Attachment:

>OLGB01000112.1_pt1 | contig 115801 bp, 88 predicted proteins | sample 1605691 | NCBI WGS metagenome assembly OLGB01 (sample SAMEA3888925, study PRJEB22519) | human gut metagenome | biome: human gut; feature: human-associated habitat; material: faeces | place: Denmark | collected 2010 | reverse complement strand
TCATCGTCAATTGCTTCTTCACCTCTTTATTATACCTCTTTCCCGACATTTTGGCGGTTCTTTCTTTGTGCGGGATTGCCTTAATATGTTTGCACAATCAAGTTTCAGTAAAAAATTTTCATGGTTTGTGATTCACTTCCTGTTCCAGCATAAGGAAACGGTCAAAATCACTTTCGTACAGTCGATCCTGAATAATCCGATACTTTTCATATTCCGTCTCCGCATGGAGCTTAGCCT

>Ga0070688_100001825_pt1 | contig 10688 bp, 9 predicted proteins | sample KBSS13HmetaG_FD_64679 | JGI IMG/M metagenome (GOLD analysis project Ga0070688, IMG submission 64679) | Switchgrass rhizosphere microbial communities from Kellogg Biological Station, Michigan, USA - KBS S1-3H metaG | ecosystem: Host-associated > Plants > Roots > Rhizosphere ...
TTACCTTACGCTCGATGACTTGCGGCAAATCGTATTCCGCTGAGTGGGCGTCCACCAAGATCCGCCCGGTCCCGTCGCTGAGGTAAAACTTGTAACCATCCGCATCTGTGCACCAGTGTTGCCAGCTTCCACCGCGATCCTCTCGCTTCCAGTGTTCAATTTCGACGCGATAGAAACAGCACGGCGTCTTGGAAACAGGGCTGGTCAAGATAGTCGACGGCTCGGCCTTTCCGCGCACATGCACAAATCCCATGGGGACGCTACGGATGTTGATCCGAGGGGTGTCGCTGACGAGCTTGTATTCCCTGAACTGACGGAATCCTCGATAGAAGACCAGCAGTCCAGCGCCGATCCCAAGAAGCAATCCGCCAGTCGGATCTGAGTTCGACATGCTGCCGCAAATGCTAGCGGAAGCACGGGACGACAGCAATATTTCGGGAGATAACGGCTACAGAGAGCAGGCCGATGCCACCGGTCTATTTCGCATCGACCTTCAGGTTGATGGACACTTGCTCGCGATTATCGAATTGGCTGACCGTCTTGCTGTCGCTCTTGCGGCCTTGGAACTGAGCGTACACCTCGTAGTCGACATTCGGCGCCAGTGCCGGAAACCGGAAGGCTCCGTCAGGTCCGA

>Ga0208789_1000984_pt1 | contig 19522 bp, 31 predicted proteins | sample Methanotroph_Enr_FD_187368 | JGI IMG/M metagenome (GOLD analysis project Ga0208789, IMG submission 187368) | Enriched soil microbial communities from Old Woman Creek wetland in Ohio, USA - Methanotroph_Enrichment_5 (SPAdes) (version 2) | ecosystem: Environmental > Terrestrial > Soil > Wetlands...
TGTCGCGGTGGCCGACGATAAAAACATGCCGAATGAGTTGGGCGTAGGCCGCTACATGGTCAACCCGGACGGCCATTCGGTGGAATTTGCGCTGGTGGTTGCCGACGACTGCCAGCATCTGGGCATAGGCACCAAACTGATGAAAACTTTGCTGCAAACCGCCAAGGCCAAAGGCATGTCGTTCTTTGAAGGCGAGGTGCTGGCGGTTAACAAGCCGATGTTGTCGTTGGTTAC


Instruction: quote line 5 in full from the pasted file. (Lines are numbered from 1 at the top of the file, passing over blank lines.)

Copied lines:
>Ga0208789_1000984_pt1 | contig 19522 bp, 31 predicted proteins | sample Methanotroph_Enr_FD_187368 | JGI IMG/M metagenome (GOLD analysis project Ga0208789, IMG submission 187368) | Enriched soil microbial communities from Old Woman Creek wetland in Ohio, USA - Methanotroph_Enrichment_5 (SPAdes) (version 2) | ecosystem: Environmental > Terrestrial > Soil > Wetlands...